Jarvis calls for “deeds not words” on libraries

Jarvis calls for “deeds not words” on libraries

Shadow culture minister Dan Jarvis has insisted that “deeds, not more words” are what libraries need to help them survive.

He urges the government to step in and offer clearer advice to councils, as well as raising their monitoring standards. He also advocates combining the some aspects of library services across local authority borders to make savings.

In his piece on website Labour List he said: “There is much the government could be doing, and are not. They could be offering advice to councils considering major cuts, to help find ways to make savings while minimising closures. They could put in place a clearer system for monitoring standards; that strikes a balance between avoiding bureaucratic constraint and the current approach that effectively makes a mockery of the government’s legal duty to oversee the service.”

He added: “They could be leading the effort to create unified systems for IT, purchasing and loans – rather than relying on the fantasy that the 151 disparate library authorities will spontaneously do this on their own. And they could be actively facilitating the amalgamation of back-office services across authorities – a potentially major source of savings.”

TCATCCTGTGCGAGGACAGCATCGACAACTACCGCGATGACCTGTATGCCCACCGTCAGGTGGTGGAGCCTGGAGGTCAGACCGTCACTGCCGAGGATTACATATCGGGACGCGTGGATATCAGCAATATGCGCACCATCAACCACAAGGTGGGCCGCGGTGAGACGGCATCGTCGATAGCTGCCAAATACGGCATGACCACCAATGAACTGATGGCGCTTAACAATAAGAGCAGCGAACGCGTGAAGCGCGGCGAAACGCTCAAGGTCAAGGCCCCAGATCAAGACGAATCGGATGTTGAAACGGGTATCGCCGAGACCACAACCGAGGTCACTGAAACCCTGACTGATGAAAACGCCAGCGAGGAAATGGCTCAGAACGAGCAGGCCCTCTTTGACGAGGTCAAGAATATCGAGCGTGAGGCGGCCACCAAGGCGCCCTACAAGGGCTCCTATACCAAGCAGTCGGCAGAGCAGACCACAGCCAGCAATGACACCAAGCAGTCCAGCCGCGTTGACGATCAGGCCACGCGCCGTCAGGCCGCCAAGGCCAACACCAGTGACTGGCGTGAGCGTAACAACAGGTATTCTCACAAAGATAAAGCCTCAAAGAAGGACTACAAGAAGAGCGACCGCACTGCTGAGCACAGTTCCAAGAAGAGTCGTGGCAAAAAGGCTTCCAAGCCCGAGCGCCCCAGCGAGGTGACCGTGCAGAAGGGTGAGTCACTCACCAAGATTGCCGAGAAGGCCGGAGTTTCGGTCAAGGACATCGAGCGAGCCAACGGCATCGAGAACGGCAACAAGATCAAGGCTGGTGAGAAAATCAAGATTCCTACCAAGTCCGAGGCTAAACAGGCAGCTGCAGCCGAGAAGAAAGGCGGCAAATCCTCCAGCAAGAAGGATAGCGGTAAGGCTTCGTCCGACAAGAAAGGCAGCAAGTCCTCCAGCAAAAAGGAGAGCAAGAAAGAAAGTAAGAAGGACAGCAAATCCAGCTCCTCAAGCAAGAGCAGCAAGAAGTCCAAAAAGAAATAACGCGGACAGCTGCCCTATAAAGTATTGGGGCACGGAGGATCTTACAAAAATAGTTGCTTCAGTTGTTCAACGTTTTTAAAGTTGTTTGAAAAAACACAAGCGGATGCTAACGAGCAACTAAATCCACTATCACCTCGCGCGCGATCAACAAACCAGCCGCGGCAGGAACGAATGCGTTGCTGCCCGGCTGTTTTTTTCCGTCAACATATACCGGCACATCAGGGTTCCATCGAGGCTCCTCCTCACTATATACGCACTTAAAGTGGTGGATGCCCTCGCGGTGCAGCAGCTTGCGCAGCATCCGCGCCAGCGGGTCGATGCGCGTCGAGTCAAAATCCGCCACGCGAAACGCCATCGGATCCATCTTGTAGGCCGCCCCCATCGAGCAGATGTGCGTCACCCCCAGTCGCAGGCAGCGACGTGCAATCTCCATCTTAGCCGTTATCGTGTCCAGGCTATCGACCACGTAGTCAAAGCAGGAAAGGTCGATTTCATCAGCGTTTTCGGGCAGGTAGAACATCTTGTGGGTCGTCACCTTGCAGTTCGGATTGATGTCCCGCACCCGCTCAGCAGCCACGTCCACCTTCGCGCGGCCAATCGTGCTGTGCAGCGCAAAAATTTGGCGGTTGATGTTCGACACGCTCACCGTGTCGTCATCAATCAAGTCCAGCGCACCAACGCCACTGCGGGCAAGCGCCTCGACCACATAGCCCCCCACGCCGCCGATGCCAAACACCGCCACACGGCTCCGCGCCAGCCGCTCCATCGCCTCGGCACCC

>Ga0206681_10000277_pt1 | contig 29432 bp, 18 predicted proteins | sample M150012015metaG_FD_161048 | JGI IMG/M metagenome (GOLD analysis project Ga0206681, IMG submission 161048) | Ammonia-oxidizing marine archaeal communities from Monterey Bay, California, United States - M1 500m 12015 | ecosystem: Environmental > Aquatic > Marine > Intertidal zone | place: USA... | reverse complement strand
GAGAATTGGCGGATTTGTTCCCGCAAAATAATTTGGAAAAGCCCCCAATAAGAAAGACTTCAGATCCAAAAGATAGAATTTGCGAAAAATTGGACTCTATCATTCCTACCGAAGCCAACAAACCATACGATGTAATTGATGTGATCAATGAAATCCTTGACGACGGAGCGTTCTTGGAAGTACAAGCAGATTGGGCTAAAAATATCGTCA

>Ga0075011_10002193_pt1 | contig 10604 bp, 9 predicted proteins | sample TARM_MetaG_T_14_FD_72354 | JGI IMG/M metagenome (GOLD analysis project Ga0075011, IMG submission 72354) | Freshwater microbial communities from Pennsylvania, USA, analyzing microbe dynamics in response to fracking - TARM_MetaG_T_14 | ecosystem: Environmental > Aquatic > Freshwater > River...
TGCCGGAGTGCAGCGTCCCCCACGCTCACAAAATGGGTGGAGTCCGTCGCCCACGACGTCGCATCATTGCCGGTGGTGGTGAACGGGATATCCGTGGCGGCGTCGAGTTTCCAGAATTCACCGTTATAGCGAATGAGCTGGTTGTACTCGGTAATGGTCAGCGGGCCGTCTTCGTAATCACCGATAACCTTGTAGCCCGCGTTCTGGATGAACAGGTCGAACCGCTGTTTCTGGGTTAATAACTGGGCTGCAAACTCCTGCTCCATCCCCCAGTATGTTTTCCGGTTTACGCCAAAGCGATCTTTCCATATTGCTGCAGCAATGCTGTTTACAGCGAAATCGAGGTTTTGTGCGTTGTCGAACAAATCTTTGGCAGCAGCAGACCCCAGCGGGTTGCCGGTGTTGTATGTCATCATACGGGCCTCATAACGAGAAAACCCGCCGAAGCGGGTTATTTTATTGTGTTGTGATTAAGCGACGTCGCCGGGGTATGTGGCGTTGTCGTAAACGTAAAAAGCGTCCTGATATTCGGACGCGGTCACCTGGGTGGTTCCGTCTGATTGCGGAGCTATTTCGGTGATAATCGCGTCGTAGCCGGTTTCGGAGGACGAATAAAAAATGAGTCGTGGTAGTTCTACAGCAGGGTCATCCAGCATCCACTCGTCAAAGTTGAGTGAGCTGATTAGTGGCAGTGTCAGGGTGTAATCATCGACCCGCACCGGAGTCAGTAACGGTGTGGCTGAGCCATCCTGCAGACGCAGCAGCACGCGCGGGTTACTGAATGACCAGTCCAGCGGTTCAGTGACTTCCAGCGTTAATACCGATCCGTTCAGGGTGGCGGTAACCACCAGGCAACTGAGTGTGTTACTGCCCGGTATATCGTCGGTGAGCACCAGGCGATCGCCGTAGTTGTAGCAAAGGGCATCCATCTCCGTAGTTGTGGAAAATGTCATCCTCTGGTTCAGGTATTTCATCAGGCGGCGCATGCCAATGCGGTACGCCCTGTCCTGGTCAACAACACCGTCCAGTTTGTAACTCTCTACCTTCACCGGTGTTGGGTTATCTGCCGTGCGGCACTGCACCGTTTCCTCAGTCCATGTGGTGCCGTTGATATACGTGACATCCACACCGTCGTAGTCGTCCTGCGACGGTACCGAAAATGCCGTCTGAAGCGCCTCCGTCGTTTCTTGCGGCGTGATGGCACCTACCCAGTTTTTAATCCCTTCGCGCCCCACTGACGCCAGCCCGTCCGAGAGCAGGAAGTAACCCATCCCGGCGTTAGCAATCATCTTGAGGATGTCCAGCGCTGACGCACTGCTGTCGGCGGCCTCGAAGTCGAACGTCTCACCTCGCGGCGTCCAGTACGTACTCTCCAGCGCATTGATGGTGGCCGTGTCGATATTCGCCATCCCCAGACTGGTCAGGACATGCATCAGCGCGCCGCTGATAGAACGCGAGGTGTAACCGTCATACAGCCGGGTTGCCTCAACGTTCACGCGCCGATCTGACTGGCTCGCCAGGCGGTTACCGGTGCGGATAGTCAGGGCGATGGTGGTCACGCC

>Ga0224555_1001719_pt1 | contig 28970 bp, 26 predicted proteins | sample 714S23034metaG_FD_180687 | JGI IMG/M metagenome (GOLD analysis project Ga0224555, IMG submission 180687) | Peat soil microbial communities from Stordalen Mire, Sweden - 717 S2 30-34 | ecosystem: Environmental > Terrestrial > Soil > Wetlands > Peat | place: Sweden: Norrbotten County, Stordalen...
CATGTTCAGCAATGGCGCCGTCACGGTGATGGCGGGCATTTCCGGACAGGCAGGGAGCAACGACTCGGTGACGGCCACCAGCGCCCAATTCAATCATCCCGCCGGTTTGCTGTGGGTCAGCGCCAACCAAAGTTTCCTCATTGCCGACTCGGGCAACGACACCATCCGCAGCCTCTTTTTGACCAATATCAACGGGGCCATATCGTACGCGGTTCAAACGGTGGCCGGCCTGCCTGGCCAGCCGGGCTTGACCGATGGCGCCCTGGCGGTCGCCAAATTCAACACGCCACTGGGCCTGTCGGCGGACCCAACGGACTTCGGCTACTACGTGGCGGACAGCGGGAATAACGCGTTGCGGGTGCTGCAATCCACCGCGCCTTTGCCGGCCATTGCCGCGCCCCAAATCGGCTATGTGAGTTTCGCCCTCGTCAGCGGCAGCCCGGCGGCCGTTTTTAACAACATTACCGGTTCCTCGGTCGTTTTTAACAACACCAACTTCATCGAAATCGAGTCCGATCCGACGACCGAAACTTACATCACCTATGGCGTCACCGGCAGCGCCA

Jarvis also warned against focussing on large, central libraries at the cost of branch libraries and relying on community groups to take over facilities: “The branches that are being lost are largely the small, local libraries that are located deep within their communities, and which are especially important in the poorest areas. The idea that they can be replaced by one mega-library three bus journeys away is fanciful. So does the idea that the poorest communities can take over these services as volunteers as easily as richer neighbourhoods can.”

He concludes that the government’s current attitude is “appalling, short-sighted and pathetically devoid of ambition.” He said: “Libraries may have to adapt to survive and to realise their potential. But we need a government that actively tries to make that happen. Instead, all we have are words.”

At the end of May, the Department for Culture, Media and Sport said it would not review controversial closures in Bolton and the Isle of Wight.